Diplomacy arises out of the fundamental character of the nation-state system, with its basic assumption that nation-states are sovereign but divergent in their interests and unequal in their power. Diplomacy is about the process of interstate relations, while foreign policy concerns the objectives of those relations.
Following World War II, Washington's diplomacy adapted all of its foreign-policy instruments to the policy goals of the Cold War. In the diplomatic sphere, the United States adopted the activism of a superpower, leading a broad, military-political alliance. The U.S. relied heavily on bilateral relations to build a nexus of durable political and military coalitions as major diplomatic tools. These included anti-Soviet coalitions (such as NATO, CENTO, and SEATO) and institutions for the promotion of global economic and political development (such as the Marshall Plan and GATT). To implement this more ambitious foreign policy, the traditional departments were expanded in staff and resources, and a new family of government agencies was created with responsibility for a new range of activities, including covert intelligence collection and special operations, propaganda, and economic and military assistance.
With the end of the East-West rivalry as an organizing principle, governments and peoples are turning inward, focusing their attention on specific local interests. At the same time, a growing number of transnational issues bedevil countries large and small. Furthermore, a number of actors have recently assumed greater roles on the international scene: resurgent ethnic and regional nationalism; international organizations, such as the United Nations and the World Trade Organization; multinational corporations; and private voluntary organizations (PVOs).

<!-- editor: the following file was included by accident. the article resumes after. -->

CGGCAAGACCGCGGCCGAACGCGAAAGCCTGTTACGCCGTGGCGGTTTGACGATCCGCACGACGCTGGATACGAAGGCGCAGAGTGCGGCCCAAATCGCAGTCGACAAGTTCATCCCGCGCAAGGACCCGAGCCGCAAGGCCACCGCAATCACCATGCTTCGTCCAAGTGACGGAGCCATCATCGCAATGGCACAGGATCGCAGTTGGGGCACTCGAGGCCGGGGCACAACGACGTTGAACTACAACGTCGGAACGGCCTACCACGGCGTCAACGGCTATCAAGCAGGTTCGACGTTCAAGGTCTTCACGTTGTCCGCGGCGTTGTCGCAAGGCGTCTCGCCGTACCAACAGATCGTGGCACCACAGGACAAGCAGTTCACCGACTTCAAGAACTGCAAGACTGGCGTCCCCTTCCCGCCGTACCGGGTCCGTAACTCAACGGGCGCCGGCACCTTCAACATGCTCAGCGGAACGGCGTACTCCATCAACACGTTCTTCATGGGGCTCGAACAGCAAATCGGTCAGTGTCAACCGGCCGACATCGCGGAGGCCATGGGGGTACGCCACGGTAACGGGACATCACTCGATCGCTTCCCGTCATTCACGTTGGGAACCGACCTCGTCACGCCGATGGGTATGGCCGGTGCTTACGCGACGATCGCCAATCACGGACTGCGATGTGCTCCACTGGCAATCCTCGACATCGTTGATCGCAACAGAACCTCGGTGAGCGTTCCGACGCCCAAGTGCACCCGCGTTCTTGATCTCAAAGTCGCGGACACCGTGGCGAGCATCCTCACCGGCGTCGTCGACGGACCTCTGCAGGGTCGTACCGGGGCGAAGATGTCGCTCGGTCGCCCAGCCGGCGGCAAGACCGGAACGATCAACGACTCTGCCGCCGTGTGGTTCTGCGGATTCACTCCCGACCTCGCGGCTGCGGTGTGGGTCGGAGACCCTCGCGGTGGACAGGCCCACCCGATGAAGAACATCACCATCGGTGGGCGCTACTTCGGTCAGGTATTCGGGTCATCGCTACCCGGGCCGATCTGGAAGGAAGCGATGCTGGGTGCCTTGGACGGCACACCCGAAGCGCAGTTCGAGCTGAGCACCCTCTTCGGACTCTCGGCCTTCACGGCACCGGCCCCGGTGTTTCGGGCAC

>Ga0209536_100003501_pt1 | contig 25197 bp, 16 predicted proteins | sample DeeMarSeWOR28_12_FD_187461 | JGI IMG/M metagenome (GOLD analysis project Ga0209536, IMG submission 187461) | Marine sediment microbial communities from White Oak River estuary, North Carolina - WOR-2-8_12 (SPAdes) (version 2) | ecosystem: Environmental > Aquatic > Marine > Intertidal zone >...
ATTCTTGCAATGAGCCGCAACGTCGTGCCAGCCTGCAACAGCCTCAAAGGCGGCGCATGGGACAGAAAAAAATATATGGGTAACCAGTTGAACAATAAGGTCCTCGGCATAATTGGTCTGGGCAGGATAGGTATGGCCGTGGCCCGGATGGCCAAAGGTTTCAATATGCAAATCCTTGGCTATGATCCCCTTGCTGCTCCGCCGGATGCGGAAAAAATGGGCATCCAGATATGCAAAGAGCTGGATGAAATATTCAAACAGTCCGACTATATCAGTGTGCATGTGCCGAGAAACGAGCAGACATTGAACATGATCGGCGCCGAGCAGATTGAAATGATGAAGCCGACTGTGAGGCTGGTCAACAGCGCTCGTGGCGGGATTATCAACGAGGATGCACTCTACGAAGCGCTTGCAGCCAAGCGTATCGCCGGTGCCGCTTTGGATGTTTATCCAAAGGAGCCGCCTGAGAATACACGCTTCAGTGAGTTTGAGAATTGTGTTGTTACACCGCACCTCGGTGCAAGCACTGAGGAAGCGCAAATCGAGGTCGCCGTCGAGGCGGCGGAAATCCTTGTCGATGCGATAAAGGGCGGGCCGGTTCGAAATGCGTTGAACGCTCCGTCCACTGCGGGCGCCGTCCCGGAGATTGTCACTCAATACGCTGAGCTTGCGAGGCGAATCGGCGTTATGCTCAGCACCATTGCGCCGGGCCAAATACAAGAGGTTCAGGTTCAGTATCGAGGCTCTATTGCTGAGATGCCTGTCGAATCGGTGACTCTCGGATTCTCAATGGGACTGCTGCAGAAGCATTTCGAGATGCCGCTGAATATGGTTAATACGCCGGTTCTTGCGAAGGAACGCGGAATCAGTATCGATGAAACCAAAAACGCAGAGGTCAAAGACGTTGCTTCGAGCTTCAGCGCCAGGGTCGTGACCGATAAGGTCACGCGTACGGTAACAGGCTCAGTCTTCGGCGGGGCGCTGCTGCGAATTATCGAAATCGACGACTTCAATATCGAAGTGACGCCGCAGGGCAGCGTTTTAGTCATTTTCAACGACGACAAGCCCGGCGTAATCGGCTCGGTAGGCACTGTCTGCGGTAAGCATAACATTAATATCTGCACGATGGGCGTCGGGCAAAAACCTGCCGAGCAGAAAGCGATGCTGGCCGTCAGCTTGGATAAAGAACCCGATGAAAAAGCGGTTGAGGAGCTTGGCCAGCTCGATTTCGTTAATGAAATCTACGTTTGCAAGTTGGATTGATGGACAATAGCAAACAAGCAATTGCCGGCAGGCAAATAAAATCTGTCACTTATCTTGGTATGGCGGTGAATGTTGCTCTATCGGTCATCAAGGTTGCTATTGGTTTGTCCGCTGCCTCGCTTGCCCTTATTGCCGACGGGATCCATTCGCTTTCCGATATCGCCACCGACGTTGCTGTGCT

The multiplicity of these interests and actors who, in the absence of a single organizing theme such as competition with the USSR, clamor for priority attention presents new diplomatic challenges implying the need for a more multifaceted and nimble diplomacy. For instance, while U.S. bilateral relations with Japan during the Cold War concentrated primarily on security considerations, trade and investment questions are now of increased importance, and the process of influencing Japanese behavior requires paying attention to a more diverse number of Japanese interest groups and power centers--the Ministry of International Trade and Industry as well as the Defense Agency; the Japanese car industry as well as the Ministry of Foreign Affairs. At the same time, the U.S. finds its ability to pursue aggressive, bilateral diplomatic activity limited by expanding multilateral obligations arising from its leadership role (e.g., in NATO and the U.N.) and by the American public's growing insistence on a domestic focus.
Retrenchment and reduction appear to be the dominant trend with respect to the American diplomatic organs. The best measure of the funding for diplomacy is the data on government spending by functional category. One of the categories is international affairs (the 150 account ). The funding for the 150 account fell 46 percent in real terms from FY 1985 to FY 1995. Furthermore, both the FY 1996 budget proposed by President Bill Clinton and the congressional concurrent resolution on the FY 1996 budget project steep reductions in the 150 account between FY 1995 and FY 2000: their respective projections are for a 23 percent and a 43 percent decline in real terms.
Between FY 1985 and FY 1995, the reduction in the 150 account was primarily in international security assistance, i.e., military aid. The funding for the conduct of foreign affairs, other than peacekeeping assessments, is perhaps the category most related to diplomacy. That category rose by only 8 percent in real terms from FY 1985 to FY 1995. The Clinton administration forecast that it will decline by 19 percent between FY 1995 and FY 2000 (Congress did not break down the 150 account forecast into the component elements).